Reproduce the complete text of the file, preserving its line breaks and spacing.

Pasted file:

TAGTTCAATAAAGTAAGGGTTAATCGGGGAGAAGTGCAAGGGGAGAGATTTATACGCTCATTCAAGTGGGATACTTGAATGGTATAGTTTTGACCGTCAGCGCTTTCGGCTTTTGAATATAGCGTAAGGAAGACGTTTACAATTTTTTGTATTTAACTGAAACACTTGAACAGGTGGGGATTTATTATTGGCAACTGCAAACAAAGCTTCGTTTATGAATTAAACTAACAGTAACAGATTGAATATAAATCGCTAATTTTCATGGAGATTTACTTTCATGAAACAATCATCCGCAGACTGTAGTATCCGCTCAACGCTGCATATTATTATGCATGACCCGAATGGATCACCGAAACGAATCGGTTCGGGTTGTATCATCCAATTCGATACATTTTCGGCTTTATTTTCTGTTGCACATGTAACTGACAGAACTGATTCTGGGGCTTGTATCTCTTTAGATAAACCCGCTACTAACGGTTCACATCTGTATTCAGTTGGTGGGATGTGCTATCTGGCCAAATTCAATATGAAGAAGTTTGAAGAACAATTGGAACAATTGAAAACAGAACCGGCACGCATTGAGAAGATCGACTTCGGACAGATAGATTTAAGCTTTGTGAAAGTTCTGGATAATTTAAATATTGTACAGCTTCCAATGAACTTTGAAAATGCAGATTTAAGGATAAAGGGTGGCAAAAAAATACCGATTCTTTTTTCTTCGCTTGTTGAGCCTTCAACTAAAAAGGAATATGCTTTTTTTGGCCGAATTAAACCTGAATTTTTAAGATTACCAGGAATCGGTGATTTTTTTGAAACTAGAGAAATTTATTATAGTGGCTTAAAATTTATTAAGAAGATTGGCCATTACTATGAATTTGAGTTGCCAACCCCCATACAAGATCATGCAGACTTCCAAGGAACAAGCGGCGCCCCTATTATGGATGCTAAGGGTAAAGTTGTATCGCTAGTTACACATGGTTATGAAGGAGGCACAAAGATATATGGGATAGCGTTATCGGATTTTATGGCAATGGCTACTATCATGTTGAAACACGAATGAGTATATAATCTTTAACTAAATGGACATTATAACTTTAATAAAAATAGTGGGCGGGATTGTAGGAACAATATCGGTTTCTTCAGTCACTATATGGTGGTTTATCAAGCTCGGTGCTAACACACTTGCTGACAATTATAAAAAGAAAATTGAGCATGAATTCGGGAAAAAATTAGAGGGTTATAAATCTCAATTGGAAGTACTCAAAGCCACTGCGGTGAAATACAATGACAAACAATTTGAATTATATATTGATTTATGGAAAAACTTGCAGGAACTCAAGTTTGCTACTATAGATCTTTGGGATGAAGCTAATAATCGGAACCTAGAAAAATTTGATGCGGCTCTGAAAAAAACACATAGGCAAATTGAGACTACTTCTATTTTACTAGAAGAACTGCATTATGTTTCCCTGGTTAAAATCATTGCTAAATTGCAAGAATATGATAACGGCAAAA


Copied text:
TAGTTCAATAAAGTAAGGGTTAATCGGGGAGAAGTGCAAGGGGAGAGATTTATACGCTCATTCAAGTGGGATACTTGAATGGTATAGTTTTGACCGTCAGCGCTTTCGGCTTTTGAATATAGCGTAAGGAAGACGTTTACAATTTTTTGTATTTAACTGAAACACTTGAACAGGTGGGGATTTATTATTGGCAACTGCAAACAAAGCTTCGTTTATGAATTAAACTAACAGTAACAGATTGAATATAAATCGCTAATTTTCATGGAGATTTACTTTCATGAAACAATCATCCGCAGACTGTAGTATCCGCTCAACGCTGCATATTATTATGCATGACCCGAATGGATCACCGAAACGAATCGGTTCGGGTTGTATCATCCAATTCGATACATTTTCGGCTTTATTTTCTGTTGCACATGTAACTGACAGAACTGATTCTGGGGCTTGTATCTCTTTAGATAAACCCGCTACTAACGGTTCACATCTGTATTCAGTTGGTGGGATGTGCTATCTGGCCAAATTCAATATGAAGAAGTTTGAAGAACAATTGGAACAATTGAAAACAGAACCGGCACGCATTGAGAAGATCGACTTCGGACAGATAGATTTAAGCTTTGTGAAAGTTCTGGATAATTTAAATATTGTACAGCTTCCAATGAACTTTGAAAATGCAGATTTAAGGATAAAGGGTGGCAAAAAAATACCGATTCTTTTTTCTTCGCTTGTTGAGCCTTCAACTAAAAAGGAATATGCTTTTTTTGGCCGAATTAAACCTGAATTTTTAAGATTACCAGGAATCGGTGATTTTTTTGAAACTAGAGAAATTTATTATAGTGGCTTAAAATTTATTAAGAAGATTGGCCATTACTATGAATTTGAGTTGCCAACCCCCATACAAGATCATGCAGACTTCCAAGGAACAAGCGGCGCCCCTATTATGGATGCTAAGGGTAAAGTTGTATCGCTAGTTACACATGGTTATGAAGGAGGCACAAAGATATATGGGATAGCGTTATCGGATTTTATGGCAATGGCTACTATCATGTTGAAACACGAATGAGTATATAATCTTTAACTAAATGGACATTATAACTTTAATAAAAATAGTGGGCGGGATTGTAGGAACAATATCGGTTTCTTCAGTCACTATATGGTGGTTTATCAAGCTCGGTGCTAACACACTTGCTGACAATTATAAAAAGAAAATTGAGCATGAATTCGGGAAAAAATTAGAGGGTTATAAATCTCAATTGGAAGTACTCAAAGCCACTGCGGTGAAATACAATGACAAACAATTTGAATTATATATTGATTTATGGAAAAACTTGCAGGAACTCAAGTTTGCTACTATAGATCTTTGGGATGAAGCTAATAATCGGAACCTAGAAAAATTTGATGCGGCTCTGAAAAAAACACATAGGCAAATTGAGACTACTTCTATTTTACTAGAAGAACTGCATTATGTTTCCCTGGTTAAAATCATTGCTAAATTGCAAGAATATGATAACGGCAAAA